Familial Amyloidosis in Bracchi Italiani: TL;DR

Yesterday, I was thrilled to see that our case series summarizing the kidney disease in 8 Bracchi Italiani was published online by the Journal of the American Veterinary Medical Association. To my knowledge, this is the first scientific publication documenting the kidney disease in this breed. Here is the link to the full document:

Familial Nephropathy in Bracchi Italiani: 8 Cases (2012-2019)

I wanted to provide the “TL;DR” (too long – didn’t read) abbreviated notes for quick reference here.

  • Amyloidosis is a diverse condition that can be localized (in one organ or part of the body) or systemic (throughout the body, or in many tissues).
  • It occurs when insoluble protein aggregates are deposited within tissue.
  • The kidney is the most common place of deposition in dogs, but it can be deposited in any tissue type.
  • Records and diagnostics were analyzed for 8 Bracchi with kidney disease confirmed on biopsy.
  • The dogs included in the study included 5 males and 3 females.
  • Their age ranged from 2-10 years, but the median age was 5 years.
  • The 8 dogs came from 4 distinct breeding lines and 4 were born outside the US; but there was common ancestry within 6 generations for all dogs.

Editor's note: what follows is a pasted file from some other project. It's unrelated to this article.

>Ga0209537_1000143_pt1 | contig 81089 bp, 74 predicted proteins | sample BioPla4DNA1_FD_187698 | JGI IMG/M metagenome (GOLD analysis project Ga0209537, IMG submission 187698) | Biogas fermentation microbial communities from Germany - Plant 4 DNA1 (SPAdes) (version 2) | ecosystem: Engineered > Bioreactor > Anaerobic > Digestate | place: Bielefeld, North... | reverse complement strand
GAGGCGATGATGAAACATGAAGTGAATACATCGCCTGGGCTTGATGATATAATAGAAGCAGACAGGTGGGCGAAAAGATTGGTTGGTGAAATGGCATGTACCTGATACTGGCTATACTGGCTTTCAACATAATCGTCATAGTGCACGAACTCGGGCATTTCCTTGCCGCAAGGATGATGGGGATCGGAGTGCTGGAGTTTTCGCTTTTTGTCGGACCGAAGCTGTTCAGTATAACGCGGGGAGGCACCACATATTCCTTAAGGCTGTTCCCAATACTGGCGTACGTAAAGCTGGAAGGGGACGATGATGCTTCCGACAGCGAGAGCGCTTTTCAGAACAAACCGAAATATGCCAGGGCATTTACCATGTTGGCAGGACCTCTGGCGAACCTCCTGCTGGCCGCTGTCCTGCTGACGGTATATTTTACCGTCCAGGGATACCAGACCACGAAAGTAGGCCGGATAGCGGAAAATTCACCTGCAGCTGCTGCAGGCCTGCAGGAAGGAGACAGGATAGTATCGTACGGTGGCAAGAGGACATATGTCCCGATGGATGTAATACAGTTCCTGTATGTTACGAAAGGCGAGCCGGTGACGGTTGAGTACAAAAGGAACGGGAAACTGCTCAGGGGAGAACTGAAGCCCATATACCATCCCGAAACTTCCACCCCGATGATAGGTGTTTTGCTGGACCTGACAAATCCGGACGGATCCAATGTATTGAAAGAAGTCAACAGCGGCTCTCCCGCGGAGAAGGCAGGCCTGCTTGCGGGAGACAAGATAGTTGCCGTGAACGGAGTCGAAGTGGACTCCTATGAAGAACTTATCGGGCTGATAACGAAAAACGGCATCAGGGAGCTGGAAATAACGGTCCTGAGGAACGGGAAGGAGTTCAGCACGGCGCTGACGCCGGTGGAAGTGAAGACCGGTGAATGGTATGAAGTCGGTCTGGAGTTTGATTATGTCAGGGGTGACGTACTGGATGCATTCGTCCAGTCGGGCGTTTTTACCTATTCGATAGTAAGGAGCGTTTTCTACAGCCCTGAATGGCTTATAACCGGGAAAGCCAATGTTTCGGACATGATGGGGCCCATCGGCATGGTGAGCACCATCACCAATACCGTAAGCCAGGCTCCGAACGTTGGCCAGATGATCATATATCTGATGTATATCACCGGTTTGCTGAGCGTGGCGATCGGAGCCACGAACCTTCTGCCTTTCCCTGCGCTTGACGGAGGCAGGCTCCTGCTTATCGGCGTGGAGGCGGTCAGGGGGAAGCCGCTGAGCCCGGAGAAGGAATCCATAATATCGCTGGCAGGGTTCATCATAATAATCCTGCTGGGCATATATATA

• The presenting symptoms were variable. The most common was inappetence. Increased thirst and urination, weight loss, weakness, cough and lameness were also seen.
  • All 8 dogs had protein loss in the urine (for the dogs with UP/C available, the median UP/C was 8.3).
  • Half of the dogs were azotemic (had increased kidney values on bloodwork) and the other half had normal Creatinine and BUN on bloodwork.
  • All of the dogs had low blood albumin concentrations.
  • The ultrasound reports from 5 dogs showed loss of normal layering of the kidneys (decreased corticomedullary distinction) in 4 dogs and ultrasound was reported normal in one dog.
  • 6/8 dogs were diagnosed with glomerular amyloidosis of the kidneys. Of those dogs, 2/6 also had amyloid deposited in the renal interstitium.
  • The other two dogs had a non-amyloid disease. It’s unknown if these are unrelated forms of kidney disease or if they represent a spectrum of the same underlying disease.
  • The median survival time post-diagnosis (half lived longer, half did not survive that long) was 75 days.
  • 7/8 dogs were euthanized from their disease, and one is still alive.
  • The dog that is still alive is managed on a telmisartan, moderate protein diet, omega-3 fatty acid supplement, and a probiotic.
  • Chronic inflammation often precedes the development of amyloidosis in Shar Pei, and it’s unknown if that’s also the case with the Bracco.
  • Due to the small number of dogs, further statistical analysis to correlate laboratory findings or patient factors with survival time wasn’t possible.
  • Clinical decline was often rapid once symptoms were noted, but earlier diagnosis may provide a window for disease management and longer survival.
Fibrosis (scarring) and cholesterol granulomas within a Bracco kidney.

Published by Bracco Vet

Full time emergency veterinarian and Bracco owner.

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